Parental Alienation Syndrome – PAS Criteria for Diagnosis

Parental Alienation Syndrome is a disorder in which a child, on an ongoing basis, belittles and insults one parent without justification.  Typically children victimized by Parental Alienation Syndrome have felt forced to choose between their parents and have chosen the custodial parent over the other parent.  The term Parental Alienation Syndrome was invented by Richard A. Gardner in the 80’s.  It can be caused by a combination of two factors.

a.  Indoctrination by the other parent (almost always as a result of a child custody dispute).

b.  The child’s own attempt to denigrate the target parent.


Criteria a mental health professional may look for:

Access and Contact Blocking – Criteria 1

The abusive parent will actively block access to the children.  They justify this blocking in different ways but the most common justification is in the interest of protecting the child or children.

The blocking parent tends to feel superior and that the blocked parent is inferior, therefore should be pushed to the outskirts of the child or children’s life.


Unfounded Abuse Allegations – Criteria 2

False allegations of Abuse against the absent parent.   The most extreme version of this allegation is an accusation of sexual abuse.  Over half of all allegations of sexual abuse are made when parents are divorcing or in some post-divorce conflict.

Surprisingly physical abuse is less common. Missing bruises and other marks expected in a physical abuse investigation is often a deterrent for a physical abuse allegation from the alienating parent.

Emotional abuse is relatively common.  Most investigations into emotional abuse uncover disagreements between how the parents want their children raised as the source of the allegation.


Deterioration in Relationship Since Separation – Criteria 3

Deterioration in relationship since separation is the degeneration of a once positive relationship between the child or children and the absent parent.  If the absent parent is working to spend time with the child or children and be involved in their activities it is unlikely for a child or children to distance themselves from them.  Children typically do not become distant from their non-residential parent simply because they don’t live with them full time.  Consequently, if there is a big shift in this relationship Parental Alienation Syndrome is a common culprit.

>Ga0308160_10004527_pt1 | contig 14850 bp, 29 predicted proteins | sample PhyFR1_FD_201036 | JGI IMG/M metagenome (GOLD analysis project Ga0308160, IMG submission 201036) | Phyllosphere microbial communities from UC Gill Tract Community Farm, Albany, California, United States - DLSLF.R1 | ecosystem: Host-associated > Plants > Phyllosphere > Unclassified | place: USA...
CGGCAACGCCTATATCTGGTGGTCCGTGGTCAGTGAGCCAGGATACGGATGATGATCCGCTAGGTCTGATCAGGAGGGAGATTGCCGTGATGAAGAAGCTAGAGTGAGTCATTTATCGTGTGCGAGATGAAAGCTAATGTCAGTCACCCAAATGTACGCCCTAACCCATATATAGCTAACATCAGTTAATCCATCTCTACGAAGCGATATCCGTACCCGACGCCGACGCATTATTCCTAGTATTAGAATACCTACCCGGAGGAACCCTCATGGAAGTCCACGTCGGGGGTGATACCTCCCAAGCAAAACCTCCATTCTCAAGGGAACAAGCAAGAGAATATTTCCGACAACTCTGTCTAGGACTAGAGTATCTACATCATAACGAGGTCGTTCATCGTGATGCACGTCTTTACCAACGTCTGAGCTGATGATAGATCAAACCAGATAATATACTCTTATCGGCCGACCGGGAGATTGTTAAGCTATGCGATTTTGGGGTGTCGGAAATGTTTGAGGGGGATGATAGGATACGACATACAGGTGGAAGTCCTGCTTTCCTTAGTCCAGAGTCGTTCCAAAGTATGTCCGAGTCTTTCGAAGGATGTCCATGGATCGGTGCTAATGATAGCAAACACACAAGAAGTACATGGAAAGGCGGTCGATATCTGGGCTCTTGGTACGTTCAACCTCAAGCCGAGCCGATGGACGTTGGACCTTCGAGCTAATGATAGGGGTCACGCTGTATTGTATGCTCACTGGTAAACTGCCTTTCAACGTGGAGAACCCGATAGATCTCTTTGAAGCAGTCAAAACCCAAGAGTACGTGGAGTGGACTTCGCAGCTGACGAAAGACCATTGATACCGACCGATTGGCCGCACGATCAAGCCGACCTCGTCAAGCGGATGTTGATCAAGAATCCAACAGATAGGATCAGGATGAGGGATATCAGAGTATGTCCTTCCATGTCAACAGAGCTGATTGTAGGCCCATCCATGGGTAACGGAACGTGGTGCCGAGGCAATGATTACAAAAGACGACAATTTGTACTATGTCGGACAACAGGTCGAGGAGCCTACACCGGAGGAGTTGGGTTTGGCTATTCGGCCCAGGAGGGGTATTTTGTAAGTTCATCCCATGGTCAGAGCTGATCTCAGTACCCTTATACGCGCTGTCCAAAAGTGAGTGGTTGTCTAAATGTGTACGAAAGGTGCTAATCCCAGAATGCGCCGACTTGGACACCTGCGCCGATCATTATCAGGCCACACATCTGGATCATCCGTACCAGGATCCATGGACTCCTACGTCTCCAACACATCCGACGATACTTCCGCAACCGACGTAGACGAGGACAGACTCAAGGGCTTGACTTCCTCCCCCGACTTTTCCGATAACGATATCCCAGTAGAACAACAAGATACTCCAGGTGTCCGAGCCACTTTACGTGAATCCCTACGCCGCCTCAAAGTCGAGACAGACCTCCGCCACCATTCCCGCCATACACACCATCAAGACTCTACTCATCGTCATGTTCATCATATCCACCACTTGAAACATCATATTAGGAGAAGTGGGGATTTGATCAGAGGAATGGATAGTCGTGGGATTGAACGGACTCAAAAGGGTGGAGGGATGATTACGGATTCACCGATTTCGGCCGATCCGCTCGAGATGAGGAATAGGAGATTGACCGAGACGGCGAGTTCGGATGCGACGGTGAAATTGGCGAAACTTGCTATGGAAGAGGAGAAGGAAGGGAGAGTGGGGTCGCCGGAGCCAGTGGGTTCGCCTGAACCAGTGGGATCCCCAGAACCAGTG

Intense Fear Reaction by Children – Criteria 4

If there is an obvious fear reaction on the part of the child or children when around the alienated parent.  The child or children may fear they will be physically abused, sexually abused, even just emotionally abused.   It’s the genuine display of intense fear that needs to be look ford.  There are multiple factors that can contribute this intense fear. The child or children may be regularly threatened with abandonment by the non-absent parent.   The offending parent may be warning the child or children that if they are disobedient to them, then the child or children will have to live with the absent parent.  This appeals to the child’s sense of fear and positions staying with other parent as a punishment.




Parental Alienation Syndrome or PAS may have some of the criteria above but not all.  These criteria are in and of themselves not proof that that a child or children are suffering from Parental Alienation Syndrome.  It takes a trained professional to diagnose PAS.  If you feel you are a victim of Parent Alienation Syndrome you should contact an attorney who is familiar with this syndrome or an expert in the medical field familiar with Parental Alienation Syndrome.

These criteria in and of themselves are not proof that a child suffers from Parental Alienation Syndrome, nor is it an exhaustive list of the cause and factors.



For more comprehensive write up on the Criteria please visit: